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Written orality, educated norm and linguistic hybridity in literary translations and adaptations

Grant number: 17/18118-9
Support Opportunities:Scholarships in Brazil - Scientific Initiation
Effective date (Start): January 01, 2018
Effective date (End): December 31, 2018
Field of knowledge:Linguistics, Literature and Arts - Linguistics - Applied Linguistics
Principal Investigator:Lauro Maia Amorim
Grantee:Jacqueline dos Santos Pratas
Host Institution: Instituto de Biociências, Letras e Ciências Exatas (IBILCE). Universidade Estadual Paulista (UNESP). Campus de São José do Rio Preto. São José do Rio Preto , SP, Brazil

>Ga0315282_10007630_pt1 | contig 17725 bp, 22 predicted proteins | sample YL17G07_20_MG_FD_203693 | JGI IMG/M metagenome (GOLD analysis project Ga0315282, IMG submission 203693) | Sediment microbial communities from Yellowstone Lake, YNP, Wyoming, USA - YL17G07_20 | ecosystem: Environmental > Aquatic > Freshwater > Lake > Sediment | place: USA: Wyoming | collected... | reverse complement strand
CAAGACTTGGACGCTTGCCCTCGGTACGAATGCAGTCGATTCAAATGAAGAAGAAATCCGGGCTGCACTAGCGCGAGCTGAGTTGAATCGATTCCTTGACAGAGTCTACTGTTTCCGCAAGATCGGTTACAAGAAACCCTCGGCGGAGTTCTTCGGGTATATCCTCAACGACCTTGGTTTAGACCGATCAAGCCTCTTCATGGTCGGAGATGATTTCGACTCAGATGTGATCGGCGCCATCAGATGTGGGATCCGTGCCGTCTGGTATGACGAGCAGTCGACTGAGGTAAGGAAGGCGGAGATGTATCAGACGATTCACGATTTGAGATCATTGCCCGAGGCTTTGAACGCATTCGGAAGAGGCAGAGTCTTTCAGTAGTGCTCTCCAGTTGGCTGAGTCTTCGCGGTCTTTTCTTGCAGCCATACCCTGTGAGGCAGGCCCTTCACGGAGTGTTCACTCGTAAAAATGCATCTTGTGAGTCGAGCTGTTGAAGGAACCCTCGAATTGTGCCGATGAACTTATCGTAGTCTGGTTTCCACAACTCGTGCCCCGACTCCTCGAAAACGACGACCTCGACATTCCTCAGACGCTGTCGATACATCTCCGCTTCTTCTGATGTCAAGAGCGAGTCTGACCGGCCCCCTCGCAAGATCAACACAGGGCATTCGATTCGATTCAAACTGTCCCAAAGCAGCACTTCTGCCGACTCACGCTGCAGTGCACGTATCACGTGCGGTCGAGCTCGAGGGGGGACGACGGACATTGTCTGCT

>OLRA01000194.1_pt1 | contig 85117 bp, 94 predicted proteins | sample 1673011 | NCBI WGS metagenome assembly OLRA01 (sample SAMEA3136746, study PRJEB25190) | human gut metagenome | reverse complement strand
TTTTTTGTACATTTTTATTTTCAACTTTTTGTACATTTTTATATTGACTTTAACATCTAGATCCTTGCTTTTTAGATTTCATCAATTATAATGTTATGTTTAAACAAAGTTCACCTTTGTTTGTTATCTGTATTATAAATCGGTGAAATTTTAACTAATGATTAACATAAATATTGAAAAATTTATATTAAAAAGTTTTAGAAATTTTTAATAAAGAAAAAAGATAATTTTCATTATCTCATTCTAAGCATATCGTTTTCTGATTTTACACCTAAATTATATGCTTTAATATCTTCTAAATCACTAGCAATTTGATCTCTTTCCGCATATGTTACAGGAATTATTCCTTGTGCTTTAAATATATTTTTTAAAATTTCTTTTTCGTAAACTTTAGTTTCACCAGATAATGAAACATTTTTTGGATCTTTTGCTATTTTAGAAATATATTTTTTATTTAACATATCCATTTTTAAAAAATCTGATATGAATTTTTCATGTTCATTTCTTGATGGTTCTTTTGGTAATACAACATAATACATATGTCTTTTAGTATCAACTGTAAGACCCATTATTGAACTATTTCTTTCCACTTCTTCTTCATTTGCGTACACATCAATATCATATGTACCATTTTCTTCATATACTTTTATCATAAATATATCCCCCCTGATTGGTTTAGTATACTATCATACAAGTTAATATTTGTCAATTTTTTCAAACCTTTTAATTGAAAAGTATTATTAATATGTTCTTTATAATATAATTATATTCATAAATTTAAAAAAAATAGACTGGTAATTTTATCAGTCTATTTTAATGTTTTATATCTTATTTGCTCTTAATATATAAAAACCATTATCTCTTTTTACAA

This research project is based on both Translation Studies and Sociolinguistics applied to translation. Written orality is a linguistic feature that allows the construction of less artificial and more credible dialogues in literary texts (whether translated or not). It represents non stigmatized oral linguistic exchanges, especially because it is derived from diaphasic variation and it is also produced by the so-called educated speakers. In fact, there is an intersection between several types of written orality features (especially the non-stigmatized ones) and the educated linguistic norm (FARACO 2009), which is representative of a linguistic convergence that occurs due to the intense urbanization process of Brazilian society and Mass media diffusion, which has spread linguistic variants closer to common and "normal" usage among speakers (although not necessarily subsumed by the conservative standard norm, conceptually idealized, and generally based on the nineteenth century Lusitanian tradition). The hybridism of linguistic norms (BAGNO, 2012) is the coexistence in a text of divergent linguistic norms: on the one hand, linguistic forms (such as written orality features) not subsumed by conservative grammatical tradition, and, on the other, linguistic constructions that follow the normative prescription. The purpose of this project is to analyze how the relations between written orality features, educated norm, conservative standard norm, and the possible hybridism derived therefrom, are manifested in four different Portuguese versions of Gulliver's Travels (1726), by Jonathan Swift. (AU)

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